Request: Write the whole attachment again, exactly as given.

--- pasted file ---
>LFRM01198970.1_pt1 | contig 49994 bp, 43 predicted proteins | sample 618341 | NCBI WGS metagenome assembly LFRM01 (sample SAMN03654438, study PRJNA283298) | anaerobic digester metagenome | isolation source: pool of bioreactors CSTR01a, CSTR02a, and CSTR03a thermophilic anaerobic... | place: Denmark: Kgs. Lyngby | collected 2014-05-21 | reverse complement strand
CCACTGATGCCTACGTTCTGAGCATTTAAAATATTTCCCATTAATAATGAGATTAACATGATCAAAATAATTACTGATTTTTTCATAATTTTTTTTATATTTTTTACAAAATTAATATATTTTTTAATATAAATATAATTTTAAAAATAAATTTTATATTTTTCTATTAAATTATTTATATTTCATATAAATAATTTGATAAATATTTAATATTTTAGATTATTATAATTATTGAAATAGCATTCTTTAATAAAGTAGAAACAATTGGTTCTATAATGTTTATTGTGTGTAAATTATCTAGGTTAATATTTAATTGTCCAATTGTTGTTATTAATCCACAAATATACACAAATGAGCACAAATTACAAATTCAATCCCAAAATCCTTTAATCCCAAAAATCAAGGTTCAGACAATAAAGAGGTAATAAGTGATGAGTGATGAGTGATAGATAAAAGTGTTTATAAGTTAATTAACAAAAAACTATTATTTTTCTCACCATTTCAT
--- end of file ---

>LFRM01198970.1_pt1 | contig 49994 bp, 43 predicted proteins | sample 618341 | NCBI WGS metagenome assembly LFRM01 (sample SAMN03654438, study PRJNA283298) | anaerobic digester metagenome | isolation source: pool of bioreactors CSTR01a, CSTR02a, and CSTR03a thermophilic anaerobic... | place: Denmark: Kgs. Lyngby | collected 2014-05-21 | reverse complement strand
CCACTGATGCCTACGTTCTGAGCATTTAAAATATTTCCCATTAATAATGAGATTAACATGATCAAAATAATTACTGATTTTTTCATAATTTTTTTTATATTTTTTACAAAATTAATATATTTTTTAATATAAATATAATTTTAAAAATAAATTTTATATTTTTCTATTAAATTATTTATATTTCATATAAATAATTTGATAAATATTTAATATTTTAGATTATTATAATTATTGAAATAGCATTCTTTAATAAAGTAGAAACAATTGGTTCTATAATGTTTATTGTGTGTAAATTATCTAGGTTAATATTTAATTGTCCAATTGTTGTTATTAATCCACAAATATACACAAATGAGCACAAATTACAAATTCAATCCCAAAATCCTTTAATCCCAAAAATCAAGGTTCAGACAATAAAGAGGTAATAAGTGATGAGTGATGAGTGATAGATAAAAGTGTTTATAAGTTAATTAACAAAAAACTATTATTTTTCTCACCATTTCAT